Very Zelazny – I had hoped, after liking Lord of Light a lot, that something similar would work equally well. And it’s somewhat similar, superficially. Egypt religion instead of Indian, but regardless, high-powered gods with their own agendas, all that stuff.
But in a way, it’s more like Nine Princes in Amber, which I didn’t get on with: there’s nobody to like, and the story is sufficiently abstract that it could go in any direction at any moment, at the author’s whim. With Lord of Light, I felt like there was a degree of internal consistency enforced by the story that the reader could rely on – not so here. And when everything feels arbitrary, I’m just not terribly interested.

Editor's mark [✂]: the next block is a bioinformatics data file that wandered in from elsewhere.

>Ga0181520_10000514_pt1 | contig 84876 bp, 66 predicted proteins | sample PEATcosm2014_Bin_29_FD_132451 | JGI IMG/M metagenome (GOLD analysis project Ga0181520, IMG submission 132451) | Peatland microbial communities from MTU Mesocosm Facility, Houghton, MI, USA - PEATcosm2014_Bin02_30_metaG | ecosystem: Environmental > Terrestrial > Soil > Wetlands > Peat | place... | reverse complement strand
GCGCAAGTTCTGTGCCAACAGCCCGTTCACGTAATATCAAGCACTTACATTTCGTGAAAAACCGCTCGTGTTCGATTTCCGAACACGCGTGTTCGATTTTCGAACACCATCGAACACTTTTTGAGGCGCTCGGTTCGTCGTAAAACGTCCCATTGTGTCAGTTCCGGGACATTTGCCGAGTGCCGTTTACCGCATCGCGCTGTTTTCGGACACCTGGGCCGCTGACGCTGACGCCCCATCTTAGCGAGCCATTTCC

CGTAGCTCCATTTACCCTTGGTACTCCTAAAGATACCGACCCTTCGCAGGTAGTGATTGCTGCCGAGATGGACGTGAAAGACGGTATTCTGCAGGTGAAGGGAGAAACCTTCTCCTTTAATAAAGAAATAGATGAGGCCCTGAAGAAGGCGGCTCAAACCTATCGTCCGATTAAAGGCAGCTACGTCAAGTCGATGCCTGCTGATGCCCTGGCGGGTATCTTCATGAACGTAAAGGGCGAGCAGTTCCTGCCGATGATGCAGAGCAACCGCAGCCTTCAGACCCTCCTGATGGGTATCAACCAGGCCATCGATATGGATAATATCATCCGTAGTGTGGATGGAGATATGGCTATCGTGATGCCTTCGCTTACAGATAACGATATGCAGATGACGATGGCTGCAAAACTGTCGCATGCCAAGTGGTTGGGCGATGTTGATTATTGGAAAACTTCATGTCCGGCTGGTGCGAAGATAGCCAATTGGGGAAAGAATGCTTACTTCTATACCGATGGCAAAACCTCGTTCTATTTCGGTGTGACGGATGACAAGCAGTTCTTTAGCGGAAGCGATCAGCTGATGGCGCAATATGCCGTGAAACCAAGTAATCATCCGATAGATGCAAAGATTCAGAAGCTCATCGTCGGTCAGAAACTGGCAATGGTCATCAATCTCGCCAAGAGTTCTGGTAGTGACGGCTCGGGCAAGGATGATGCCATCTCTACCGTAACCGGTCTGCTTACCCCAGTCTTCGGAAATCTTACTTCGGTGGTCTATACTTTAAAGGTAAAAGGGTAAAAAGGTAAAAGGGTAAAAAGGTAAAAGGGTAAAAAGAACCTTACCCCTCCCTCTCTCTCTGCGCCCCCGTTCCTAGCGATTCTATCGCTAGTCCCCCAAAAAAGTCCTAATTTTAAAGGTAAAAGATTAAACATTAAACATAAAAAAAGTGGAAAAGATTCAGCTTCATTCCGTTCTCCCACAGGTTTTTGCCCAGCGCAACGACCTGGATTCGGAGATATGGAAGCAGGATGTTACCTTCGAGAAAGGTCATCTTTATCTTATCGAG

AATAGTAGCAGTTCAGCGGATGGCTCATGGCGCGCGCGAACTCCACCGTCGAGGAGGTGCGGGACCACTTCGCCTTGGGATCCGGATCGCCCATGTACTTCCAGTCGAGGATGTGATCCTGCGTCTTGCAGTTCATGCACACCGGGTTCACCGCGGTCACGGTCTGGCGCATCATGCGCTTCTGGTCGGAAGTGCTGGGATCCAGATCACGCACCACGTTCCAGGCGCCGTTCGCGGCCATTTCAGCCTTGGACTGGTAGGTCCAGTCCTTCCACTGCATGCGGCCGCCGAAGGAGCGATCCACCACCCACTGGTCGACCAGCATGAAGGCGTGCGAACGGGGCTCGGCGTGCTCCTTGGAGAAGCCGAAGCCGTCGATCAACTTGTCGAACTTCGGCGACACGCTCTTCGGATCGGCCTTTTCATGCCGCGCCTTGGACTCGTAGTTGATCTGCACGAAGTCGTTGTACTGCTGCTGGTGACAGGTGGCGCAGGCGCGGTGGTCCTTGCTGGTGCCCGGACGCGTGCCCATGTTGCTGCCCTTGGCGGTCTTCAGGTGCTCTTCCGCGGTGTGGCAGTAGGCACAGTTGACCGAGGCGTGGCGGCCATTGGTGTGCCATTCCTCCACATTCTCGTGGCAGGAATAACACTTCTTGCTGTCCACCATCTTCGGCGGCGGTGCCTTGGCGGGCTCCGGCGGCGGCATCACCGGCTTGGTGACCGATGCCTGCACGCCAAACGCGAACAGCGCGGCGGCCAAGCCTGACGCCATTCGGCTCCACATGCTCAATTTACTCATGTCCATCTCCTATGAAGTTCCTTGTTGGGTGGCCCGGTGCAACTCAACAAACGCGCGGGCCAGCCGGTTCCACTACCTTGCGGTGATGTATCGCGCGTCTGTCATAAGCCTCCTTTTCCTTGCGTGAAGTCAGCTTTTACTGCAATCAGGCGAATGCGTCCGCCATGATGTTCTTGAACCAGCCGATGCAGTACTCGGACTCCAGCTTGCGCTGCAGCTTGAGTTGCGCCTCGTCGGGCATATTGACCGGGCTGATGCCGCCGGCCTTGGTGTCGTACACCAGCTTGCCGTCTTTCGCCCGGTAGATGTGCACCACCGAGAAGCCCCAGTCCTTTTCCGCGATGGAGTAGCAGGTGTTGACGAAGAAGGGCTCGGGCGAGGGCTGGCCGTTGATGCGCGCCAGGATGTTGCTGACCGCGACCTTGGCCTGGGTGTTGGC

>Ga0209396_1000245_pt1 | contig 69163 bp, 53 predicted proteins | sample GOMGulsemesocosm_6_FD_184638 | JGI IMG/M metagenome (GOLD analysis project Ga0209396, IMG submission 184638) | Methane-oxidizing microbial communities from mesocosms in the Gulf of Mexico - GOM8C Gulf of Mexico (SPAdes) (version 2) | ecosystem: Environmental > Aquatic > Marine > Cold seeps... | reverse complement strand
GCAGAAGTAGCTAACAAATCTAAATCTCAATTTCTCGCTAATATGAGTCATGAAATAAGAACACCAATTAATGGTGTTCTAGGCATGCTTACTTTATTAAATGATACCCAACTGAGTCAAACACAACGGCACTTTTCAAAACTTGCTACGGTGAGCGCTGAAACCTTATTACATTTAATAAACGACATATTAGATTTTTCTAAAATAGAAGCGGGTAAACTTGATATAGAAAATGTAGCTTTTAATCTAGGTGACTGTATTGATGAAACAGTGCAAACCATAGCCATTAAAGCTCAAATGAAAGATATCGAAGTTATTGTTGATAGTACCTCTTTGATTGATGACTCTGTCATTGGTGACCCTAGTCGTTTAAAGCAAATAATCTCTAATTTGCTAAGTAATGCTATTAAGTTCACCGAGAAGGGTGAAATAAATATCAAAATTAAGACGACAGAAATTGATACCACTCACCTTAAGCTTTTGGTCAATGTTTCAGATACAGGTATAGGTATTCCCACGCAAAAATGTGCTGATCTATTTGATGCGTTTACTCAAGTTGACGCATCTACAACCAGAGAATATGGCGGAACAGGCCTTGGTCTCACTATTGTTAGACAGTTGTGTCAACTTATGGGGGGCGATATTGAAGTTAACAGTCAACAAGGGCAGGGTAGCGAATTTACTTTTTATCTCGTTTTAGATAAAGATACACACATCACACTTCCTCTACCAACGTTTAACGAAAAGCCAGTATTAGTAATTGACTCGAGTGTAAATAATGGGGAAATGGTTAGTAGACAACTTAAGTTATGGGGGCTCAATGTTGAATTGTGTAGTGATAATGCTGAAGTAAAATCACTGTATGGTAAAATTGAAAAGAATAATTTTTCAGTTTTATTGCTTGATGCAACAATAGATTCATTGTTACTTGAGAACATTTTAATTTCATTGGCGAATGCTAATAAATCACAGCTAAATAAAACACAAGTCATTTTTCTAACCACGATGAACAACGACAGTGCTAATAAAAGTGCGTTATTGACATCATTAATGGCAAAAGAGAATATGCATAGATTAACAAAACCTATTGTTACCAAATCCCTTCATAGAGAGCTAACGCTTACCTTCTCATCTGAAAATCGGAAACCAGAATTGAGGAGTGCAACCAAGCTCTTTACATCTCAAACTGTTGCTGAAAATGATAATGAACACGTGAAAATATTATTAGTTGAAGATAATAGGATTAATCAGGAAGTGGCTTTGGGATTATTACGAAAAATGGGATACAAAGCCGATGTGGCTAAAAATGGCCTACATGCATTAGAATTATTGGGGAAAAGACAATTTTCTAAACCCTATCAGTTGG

It is pretty well-written, though, and I enjoyed the style and mysticism. If any of the characters had been sympathetic in any way, I would have overlooked any arbitrary (and literal) dei ex machina.
Also, absolute bonus points for the terrifying, terribly cyberpunk addition of women, who out of economic despair lease their bodies to companies, to be joined into machines that are human only from the waist down, and that will answer any question as long as they are kept aroused by the client for the duration of the required computation.